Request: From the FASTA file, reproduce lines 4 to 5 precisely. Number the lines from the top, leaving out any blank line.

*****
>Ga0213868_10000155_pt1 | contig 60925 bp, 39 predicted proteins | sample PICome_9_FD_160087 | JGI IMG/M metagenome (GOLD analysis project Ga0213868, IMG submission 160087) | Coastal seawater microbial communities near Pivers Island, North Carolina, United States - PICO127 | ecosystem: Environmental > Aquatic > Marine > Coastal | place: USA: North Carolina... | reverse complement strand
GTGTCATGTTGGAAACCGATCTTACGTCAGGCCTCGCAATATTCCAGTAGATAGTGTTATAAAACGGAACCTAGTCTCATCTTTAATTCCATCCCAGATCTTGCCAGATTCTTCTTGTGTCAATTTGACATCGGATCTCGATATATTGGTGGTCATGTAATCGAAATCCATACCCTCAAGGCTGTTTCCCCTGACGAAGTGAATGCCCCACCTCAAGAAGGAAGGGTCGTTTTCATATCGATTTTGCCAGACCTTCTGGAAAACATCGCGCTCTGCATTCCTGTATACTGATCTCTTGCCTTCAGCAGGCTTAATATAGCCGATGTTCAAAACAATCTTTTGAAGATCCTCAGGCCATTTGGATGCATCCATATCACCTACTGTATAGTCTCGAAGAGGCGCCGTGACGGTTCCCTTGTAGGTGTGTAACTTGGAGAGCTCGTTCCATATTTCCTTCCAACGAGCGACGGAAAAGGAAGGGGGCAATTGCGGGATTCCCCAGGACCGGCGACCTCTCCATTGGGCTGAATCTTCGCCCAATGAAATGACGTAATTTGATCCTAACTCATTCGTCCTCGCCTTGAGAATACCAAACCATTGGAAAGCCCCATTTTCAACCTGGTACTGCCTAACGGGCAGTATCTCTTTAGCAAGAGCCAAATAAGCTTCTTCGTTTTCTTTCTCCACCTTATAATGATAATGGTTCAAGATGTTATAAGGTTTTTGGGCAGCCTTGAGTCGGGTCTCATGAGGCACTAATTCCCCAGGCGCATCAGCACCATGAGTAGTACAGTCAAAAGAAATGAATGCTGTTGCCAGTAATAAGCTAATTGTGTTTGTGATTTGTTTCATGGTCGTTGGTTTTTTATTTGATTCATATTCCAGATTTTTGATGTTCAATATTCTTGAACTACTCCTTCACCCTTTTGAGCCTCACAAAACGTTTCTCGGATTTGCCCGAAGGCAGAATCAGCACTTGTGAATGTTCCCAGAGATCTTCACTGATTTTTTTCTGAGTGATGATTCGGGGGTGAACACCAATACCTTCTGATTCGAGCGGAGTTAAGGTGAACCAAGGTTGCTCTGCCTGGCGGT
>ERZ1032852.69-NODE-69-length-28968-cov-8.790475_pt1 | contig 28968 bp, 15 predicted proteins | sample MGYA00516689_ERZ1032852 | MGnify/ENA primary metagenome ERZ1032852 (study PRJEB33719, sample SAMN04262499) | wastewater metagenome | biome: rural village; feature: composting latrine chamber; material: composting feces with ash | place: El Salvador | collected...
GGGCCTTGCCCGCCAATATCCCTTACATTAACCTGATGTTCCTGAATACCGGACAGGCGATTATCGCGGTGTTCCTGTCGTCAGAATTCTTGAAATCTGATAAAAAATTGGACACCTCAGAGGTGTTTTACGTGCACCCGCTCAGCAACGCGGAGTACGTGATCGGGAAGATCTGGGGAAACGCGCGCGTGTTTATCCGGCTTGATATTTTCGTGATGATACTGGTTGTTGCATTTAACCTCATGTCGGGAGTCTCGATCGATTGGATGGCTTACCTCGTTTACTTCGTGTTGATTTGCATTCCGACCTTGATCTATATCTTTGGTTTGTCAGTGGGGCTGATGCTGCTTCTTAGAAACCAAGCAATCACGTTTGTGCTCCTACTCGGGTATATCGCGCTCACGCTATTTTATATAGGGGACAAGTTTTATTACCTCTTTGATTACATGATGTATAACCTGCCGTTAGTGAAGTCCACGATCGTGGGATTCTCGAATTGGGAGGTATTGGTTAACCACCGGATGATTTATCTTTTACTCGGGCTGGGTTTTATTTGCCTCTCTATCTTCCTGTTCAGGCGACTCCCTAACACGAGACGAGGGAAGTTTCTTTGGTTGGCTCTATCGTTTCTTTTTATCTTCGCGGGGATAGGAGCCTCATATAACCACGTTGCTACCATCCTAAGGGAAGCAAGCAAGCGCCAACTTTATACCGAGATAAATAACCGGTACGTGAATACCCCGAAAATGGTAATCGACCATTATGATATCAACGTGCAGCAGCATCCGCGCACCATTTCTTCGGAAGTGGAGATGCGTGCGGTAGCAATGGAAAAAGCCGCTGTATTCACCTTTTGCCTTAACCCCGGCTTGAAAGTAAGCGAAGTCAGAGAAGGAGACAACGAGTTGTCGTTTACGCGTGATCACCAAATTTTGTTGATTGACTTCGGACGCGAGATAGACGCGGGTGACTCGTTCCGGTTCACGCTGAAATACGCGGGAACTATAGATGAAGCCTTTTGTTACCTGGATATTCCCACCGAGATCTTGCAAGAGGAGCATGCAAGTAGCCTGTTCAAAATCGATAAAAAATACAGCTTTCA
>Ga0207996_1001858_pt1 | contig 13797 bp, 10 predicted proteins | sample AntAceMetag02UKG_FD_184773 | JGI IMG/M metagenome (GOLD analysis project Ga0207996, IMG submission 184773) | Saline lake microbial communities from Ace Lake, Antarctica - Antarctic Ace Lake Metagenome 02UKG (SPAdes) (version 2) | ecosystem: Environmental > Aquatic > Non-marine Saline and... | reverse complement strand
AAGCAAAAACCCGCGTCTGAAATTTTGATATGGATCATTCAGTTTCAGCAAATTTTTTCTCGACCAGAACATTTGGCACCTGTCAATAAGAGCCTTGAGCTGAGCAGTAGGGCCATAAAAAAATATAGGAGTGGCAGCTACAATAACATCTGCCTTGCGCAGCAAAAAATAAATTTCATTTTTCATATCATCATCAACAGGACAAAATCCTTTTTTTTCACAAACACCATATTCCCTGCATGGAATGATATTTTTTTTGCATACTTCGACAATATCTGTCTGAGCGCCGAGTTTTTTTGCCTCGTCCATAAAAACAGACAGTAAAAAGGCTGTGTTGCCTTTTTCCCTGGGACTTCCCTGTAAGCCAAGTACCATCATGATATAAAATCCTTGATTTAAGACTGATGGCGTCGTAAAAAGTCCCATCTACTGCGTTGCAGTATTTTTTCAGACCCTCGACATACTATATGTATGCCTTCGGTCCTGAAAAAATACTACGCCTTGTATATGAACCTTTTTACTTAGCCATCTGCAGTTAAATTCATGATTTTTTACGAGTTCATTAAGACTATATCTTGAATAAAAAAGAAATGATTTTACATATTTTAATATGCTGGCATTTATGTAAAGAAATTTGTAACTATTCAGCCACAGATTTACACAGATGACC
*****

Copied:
GGGCCTTGCCCGCCAATATCCCTTACATTAACCTGATGTTCCTGAATACCGGACAGGCGATTATCGCGGTGTTCCTGTCGTCAGAATTCTTGAAATCTGATAAAAAATTGGACACCTCAGAGGTGTTTTACGTGCACCCGCTCAGCAACGCGGAGTACGTGATCGGGAAGATCTGGGGAAACGCGCGCGTGTTTATCCGGCTTGATATTTTCGTGATGATACTGGTTGTTGCATTTAACCTCATGTCGGGAGTCTCGATCGATTGGATGGCTTACCTCGTTTACTTCGTGTTGATTTGCATTCCGACCTTGATCTATATCTTTGGTTTGTCAGTGGGGCTGATGCTGCTTCTTAGAAACCAAGCAATCACGTTTGTGCTCCTACTCGGGTATATCGCGCTCACGCTATTTTATATAGGGGACAAGTTTTATTACCTCTTTGATTACATGATGTATAACCTGCCGTTAGTGAAGTCCACGATCGTGGGATTCTCGAATTGGGAGGTATTGGTTAACCACCGGATGATTTATCTTTTACTCGGGCTGGGTTTTATTTGCCTCTCTATCTTCCTGTTCAGGCGACTCCCTAACACGAGACGAGGGAAGTTTCTTTGGTTGGCTCTATCGTTTCTTTTTATCTTCGCGGGGATAGGAGCCTCATATAACCACGTTGCTACCATCCTAAGGGAAGCAAGCAAGCGCCAACTTTATACCGAGATAAATAACCGGTACGTGAATACCCCGAAAATGGTAATCGACCATTATGATATCAACGTGCAGCAGCATCCGCGCACCATTTCTTCGGAAGTGGAGATGCGTGCGGTAGCAATGGAAAAAGCCGCTGTATTCACCTTTTGCCTTAACCCCGGCTTGAAAGTAAGCGAAGTCAGAGAAGGAGACAACGAGTTGTCGTTTACGCGTGATCACCAAATTTTGTTGATTGACTTCGGACGCGAGATAGACGCGGGTGACTCGTTCCGGTTCACGCTGAAATACGCGGGAACTATAGATGAAGCCTTTTGTTACCTGGATATTCCCACCGAGATCTTGCAAGAGGAGCATGCAAGTAGCCTGTTCAAAATCGATAAAAAATACAGCTTTCA
>Ga0207996_1001858_pt1 | contig 13797 bp, 10 predicted proteins | sample AntAceMetag02UKG_FD_184773 | JGI IMG/M metagenome (GOLD analysis project Ga0207996, IMG submission 184773) | Saline lake microbial communities from Ace Lake, Antarctica - Antarctic Ace Lake Metagenome 02UKG (SPAdes) (version 2) | ecosystem: Environmental > Aquatic > Non-marine Saline and... | reverse complement strand